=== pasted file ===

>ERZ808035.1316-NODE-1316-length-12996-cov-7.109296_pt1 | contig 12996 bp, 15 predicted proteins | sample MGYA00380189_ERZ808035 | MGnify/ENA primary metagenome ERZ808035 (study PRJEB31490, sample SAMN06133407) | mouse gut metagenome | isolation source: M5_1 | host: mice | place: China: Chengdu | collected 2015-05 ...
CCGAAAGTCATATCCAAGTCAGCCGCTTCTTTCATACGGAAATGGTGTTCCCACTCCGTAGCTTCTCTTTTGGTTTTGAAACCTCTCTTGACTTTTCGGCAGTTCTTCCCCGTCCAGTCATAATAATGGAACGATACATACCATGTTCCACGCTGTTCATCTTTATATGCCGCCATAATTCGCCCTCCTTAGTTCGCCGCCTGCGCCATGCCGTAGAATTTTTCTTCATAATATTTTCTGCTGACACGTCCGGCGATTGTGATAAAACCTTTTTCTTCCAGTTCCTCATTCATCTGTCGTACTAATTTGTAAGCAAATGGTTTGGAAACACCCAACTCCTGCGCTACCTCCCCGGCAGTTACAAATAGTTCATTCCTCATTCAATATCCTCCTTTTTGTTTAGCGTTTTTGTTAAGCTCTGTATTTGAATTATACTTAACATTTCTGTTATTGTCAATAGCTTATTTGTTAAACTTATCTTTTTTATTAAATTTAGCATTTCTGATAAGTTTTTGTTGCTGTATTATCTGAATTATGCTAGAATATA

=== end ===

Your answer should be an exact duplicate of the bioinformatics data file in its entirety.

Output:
>ERZ808035.1316-NODE-1316-length-12996-cov-7.109296_pt1 | contig 12996 bp, 15 predicted proteins | sample MGYA00380189_ERZ808035 | MGnify/ENA primary metagenome ERZ808035 (study PRJEB31490, sample SAMN06133407) | mouse gut metagenome | isolation source: M5_1 | host: mice | place: China: Chengdu | collected 2015-05 ...
CCGAAAGTCATATCCAAGTCAGCCGCTTCTTTCATACGGAAATGGTGTTCCCACTCCGTAGCTTCTCTTTTGGTTTTGAAACCTCTCTTGACTTTTCGGCAGTTCTTCCCCGTCCAGTCATAATAATGGAACGATACATACCATGTTCCACGCTGTTCATCTTTATATGCCGCCATAATTCGCCCTCCTTAGTTCGCCGCCTGCGCCATGCCGTAGAATTTTTCTTCATAATATTTTCTGCTGACACGTCCGGCGATTGTGATAAAACCTTTTTCTTCCAGTTCCTCATTCATCTGTCGTACTAATTTGTAAGCAAATGGTTTGGAAACACCCAACTCCTGCGCTACCTCCCCGGCAGTTACAAATAGTTCATTCCTCATTCAATATCCTCCTTTTTGTTTAGCGTTTTTGTTAAGCTCTGTATTTGAATTATACTTAACATTTCTGTTATTGTCAATAGCTTATTTGTTAAACTTATCTTTTTTATTAAATTTAGCATTTCTGATAAGTTTTTGTTGCTGTATTATCTGAATTATGCTAGAATATA